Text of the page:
Texas coronavirus cases, hospitalizations continue to soar

FILE - This 2020 electron microscope image provided by the National Institute of Allergy and Infectious Diseases - Rocky Mountain Laboratories shows SARS-CoV-2 virus particles which causes COVID-19, isolated from a patient in the U.S., emerging from the surface of cells cultured in a lab. On Monday, Oct. 5, 2020, the top U.S. public health agency said that coronavirus can spread greater distances through the air than 6 feet, particularly in poorly ventilated and enclosed spaces. But agency officials continued to say such spread is uncommon, and current social distancing guidelines still make sense. (NIAID-RML via AP)
FILE - This 2020 electron microscope image provided by the National Institute of Allergy and Infectious Diseases - Rocky Mountain Laboratories shows SARS-CoV-2 virus particles which causes COVID-19, isolated from a patient in the U.S., emerging from the surface of cells cultured in a lab. On Monday, Oct. 5, 2020, the top U.S. public health agency said that coronavirus can spread greater distances through the air than 6 feet, particularly in poorly ventilated and enclosed spaces. But agency officials continued to say such spread is uncommon, and current social distancing guidelines still make sense. (NIAID-RML via AP)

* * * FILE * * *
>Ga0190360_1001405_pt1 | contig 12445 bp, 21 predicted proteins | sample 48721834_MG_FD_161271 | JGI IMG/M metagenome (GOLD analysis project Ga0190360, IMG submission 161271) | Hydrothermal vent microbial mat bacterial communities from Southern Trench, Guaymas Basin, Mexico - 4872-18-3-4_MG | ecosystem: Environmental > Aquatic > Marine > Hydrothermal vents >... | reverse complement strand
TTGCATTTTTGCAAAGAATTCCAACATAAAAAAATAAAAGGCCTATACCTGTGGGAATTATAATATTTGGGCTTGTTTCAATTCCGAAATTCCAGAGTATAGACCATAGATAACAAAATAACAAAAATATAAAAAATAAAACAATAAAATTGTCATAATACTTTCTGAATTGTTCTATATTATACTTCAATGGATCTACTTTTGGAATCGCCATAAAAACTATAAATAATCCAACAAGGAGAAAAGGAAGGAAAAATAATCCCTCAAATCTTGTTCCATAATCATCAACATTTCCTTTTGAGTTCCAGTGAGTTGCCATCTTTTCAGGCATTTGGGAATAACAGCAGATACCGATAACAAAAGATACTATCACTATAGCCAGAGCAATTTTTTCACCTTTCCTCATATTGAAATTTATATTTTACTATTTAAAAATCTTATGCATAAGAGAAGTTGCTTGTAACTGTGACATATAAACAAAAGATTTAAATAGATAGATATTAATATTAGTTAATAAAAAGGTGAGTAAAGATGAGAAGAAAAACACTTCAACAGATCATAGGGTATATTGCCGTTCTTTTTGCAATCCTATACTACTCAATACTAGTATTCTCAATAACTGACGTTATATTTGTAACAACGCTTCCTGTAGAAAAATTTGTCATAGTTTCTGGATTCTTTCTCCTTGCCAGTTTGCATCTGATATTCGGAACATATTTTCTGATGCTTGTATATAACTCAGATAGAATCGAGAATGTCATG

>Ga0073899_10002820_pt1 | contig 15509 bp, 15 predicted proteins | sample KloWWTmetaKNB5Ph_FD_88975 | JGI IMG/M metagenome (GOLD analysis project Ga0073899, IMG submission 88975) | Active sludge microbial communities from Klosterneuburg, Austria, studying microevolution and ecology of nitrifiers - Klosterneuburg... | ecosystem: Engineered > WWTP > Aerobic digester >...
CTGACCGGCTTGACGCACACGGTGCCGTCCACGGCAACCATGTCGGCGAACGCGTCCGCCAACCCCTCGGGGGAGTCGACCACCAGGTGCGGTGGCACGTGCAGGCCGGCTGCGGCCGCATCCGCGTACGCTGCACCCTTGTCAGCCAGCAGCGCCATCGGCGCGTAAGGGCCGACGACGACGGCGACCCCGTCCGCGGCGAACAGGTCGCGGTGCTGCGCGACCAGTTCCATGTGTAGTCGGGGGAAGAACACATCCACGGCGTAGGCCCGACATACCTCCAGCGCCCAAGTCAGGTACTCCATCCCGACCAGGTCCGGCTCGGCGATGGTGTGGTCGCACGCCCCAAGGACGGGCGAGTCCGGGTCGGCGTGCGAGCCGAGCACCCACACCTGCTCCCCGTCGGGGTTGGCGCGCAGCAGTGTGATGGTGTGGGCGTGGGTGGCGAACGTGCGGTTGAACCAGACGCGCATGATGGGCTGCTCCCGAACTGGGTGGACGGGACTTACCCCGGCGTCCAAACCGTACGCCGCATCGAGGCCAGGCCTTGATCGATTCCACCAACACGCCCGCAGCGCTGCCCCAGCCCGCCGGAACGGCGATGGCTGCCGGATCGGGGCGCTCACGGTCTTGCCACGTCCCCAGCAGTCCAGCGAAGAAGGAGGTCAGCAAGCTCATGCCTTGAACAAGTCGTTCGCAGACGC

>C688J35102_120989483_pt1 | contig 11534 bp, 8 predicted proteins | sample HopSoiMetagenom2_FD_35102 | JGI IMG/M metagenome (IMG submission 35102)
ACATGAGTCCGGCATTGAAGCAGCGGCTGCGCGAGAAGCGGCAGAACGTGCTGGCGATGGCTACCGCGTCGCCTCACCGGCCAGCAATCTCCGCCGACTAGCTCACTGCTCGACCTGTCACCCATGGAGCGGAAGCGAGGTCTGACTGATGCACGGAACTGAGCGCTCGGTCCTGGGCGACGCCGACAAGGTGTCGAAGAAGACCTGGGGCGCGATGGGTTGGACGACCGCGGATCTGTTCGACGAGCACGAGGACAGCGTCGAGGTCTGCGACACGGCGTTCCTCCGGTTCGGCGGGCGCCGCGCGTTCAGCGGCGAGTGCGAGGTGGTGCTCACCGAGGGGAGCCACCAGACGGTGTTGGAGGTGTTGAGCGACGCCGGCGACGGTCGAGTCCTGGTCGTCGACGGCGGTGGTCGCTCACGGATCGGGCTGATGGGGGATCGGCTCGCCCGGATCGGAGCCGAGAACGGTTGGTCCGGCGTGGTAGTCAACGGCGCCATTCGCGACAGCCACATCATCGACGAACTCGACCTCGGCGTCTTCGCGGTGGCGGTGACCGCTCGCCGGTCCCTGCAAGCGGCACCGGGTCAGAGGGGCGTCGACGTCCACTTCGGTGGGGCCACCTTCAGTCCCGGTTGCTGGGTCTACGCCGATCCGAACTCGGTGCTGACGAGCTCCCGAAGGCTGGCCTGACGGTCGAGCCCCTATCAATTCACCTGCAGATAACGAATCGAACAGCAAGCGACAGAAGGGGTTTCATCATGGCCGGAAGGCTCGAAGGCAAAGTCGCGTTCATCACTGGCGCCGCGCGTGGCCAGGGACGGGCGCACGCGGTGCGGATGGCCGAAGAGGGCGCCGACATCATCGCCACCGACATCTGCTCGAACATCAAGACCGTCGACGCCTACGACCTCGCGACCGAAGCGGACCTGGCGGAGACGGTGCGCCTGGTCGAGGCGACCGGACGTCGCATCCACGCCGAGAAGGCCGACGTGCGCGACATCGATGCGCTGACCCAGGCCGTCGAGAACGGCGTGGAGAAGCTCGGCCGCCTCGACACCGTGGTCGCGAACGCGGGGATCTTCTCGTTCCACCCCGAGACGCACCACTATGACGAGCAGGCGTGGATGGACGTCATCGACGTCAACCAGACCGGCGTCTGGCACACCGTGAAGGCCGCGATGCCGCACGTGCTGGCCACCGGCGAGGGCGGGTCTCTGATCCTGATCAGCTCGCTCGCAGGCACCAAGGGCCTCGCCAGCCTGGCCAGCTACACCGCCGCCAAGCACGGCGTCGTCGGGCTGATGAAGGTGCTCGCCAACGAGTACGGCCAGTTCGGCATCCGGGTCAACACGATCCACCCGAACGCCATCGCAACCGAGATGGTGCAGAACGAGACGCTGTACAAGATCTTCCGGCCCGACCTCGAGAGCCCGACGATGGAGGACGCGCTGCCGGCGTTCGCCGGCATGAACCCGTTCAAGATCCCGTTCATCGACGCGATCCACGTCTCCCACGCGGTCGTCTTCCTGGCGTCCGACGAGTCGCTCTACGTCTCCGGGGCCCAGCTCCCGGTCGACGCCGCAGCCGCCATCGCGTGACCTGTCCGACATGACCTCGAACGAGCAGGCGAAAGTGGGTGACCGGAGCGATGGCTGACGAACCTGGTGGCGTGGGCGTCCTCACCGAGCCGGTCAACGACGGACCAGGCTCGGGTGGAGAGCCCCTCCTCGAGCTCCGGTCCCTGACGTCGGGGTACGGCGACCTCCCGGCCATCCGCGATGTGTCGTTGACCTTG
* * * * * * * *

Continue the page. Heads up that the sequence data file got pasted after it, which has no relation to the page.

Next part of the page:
AUSTIN, Texas – New cases of the coronavirus continued to soar in Texas, state health officials said Tuesday, as the number of people in the state hospitalized because of the virus stayed at spiked levels not seen in two months.

Tuesday saw the addition of 4,856 newly confirmed cases of COVID-19, more than 400 more than the 4,422 reported Monday, according to the Texas Department of State Health Services. The addition of 174 unreported cases from previous days pushed the increase to 5,032.

Also, 4,588 COVID-19 patients were in Texas hospitals Tuesday, the most since 4,907 cases were reported in hospitals on Aug. 26.

The new cases pushed the total of Texas cases for the pandemic in its eighth month to 833,557, 83,973 of which are now active. Those active cases are more than 1,000 more than Monday.

However, the true number of cases in Texas is likely higher though because many people haven’t been tested and studies suggest people can be infected and not feel sick.

The addition of 65 fatalities Tuesday brought the Texas pandemic death toll to 17,087.

For most people, the coronavirus causes mild or moderate symptoms, such as fever and a cough that clear up in two to three weeks. For some, especially older adults and people with existing health problems, it can cause more severe illness, including pneumonia and death.